The last thing you need to consider is space.  Yes, I said space because kiwi requires a lot of it.  When planting kiwi, plan on spacing them so that they have 200 square feet between them.

Pruning your Kiwi

Pruning is a chore that you should not skip on when it comes to kiwis.  The pruning itself helps keep the plant under control while encouraging the plant to produce more fruit.  The basic principle of pruning a kiwi starts off with training the trunk of the kiwi to grow against a pole.  Tie the trunk to this pole.  Next, cut the top out of the trunk.  You will need to do this to encourage the cordon growth.  Once you have done that, the cordons will begin to grow.  The goal is to have one on each side.  These cordons should be trained to grow along a trellis.  Once you have selected these cordons, the next step is to remove any other growths along the trunk.

Fruiting arms will grow along the cordons.  These vines should be wrapped around the support so that the vines grow on opposite sides along each cordon. 

In the winter months, cut the cordons down so that they are not longer than 7 feet on each side.

Creating Fruit

While the creation of the fruit is up to Mother Nature, there are a few things that you do need to do to guarantee the production of fruit.  First, you need both male and female kiwis.  Yes, the female plants are the only ones that will produce fruit but you do need at least one male per eight females. 

Next, you need to make sure that the plants are spaced properly for pollination.  What this means is that the male should not be spaced any farther than 35 feet for proper fertilization.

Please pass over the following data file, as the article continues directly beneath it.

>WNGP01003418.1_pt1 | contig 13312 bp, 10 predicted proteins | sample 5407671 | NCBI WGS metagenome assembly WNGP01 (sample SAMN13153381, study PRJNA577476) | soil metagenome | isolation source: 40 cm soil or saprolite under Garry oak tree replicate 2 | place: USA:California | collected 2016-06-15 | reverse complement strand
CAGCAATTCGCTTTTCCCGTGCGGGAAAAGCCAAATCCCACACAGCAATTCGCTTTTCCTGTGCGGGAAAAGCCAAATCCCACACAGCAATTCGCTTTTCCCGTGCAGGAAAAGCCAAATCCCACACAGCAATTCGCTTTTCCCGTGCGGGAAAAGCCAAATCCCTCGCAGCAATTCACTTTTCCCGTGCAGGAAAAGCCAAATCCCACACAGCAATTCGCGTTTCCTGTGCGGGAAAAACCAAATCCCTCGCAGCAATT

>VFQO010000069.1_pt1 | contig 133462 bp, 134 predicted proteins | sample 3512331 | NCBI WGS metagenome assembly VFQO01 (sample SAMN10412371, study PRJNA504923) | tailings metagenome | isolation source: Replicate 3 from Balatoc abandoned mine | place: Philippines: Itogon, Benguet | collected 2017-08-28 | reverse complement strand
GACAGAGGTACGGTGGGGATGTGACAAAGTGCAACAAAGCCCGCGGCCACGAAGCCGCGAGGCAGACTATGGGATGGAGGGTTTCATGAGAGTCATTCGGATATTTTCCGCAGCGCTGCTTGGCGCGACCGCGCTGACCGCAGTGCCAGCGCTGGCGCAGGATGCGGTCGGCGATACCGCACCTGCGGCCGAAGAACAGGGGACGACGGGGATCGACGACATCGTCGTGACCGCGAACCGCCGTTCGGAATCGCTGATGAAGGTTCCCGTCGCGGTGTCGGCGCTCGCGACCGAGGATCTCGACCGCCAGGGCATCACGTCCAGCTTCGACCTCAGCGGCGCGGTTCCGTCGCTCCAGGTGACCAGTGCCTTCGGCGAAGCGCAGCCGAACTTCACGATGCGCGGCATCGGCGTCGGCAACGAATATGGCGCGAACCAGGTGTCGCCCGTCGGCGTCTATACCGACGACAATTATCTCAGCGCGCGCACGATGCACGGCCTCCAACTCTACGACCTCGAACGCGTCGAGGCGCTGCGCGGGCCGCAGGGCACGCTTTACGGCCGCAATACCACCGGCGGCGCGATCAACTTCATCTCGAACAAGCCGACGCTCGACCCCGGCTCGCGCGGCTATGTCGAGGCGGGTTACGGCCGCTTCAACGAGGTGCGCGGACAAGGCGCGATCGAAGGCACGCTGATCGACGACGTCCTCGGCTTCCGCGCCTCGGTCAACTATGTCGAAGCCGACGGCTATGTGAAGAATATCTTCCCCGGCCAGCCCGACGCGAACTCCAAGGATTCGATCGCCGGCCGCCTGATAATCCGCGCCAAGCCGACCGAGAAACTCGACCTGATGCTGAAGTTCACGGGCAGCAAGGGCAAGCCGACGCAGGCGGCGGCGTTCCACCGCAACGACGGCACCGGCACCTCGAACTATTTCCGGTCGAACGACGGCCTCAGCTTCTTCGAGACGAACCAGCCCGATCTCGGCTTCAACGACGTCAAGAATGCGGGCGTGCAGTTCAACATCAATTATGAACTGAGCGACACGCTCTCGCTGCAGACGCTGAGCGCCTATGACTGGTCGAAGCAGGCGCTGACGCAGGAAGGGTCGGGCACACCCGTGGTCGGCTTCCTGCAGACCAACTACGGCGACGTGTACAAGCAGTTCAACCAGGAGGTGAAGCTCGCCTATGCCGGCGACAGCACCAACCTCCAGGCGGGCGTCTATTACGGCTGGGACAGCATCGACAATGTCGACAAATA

The last thing you need to do is to encourage natural pollinators.  This includes bees, and other beneficial insects but if you want to play around with pollinating the plants yourself, do not fret it is easy to do.  To begin this process, one must first be able to recognize the difference between the male and female kiwi blooms.  The male flower has a stamen while female blooms normally do not but they sometimes do.  I know this is confusing but the female flowers with stamens produce sterile pollen.

Once you have selected your male blooms, take them over to the opened female flowers and rub the male inside the female.  Repeat this process with additional female blooms before picking a new male flower. 

Increasing your Yield

While kiwis do produce a large amount of fruit, girdling is a technique that will encourage fruiting.  What the process does is it blocks the flow of nutrients.  If this technique is done too severely or too deep, you run the chance of killing the plant.

To begin this process, you will need to take a sharp knife and cut two parallel cuts one sixteenths of an inch apart.  Once that is done, remove the bark.  Repeat this in a few areas up the trunk but be careful not to go overboard on this technique.

While kiwis do take work, they are a fun fruit to grow in the home garden.


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Keep that Parsley Coming

Parsley is a biennial, often grown as an annual. Plants prefer full sun, but will survive in partial shade.

Parsley can be picked fresh throughout the season, but for use in the winter, cut the leaves in the fall, and dry or freeze them.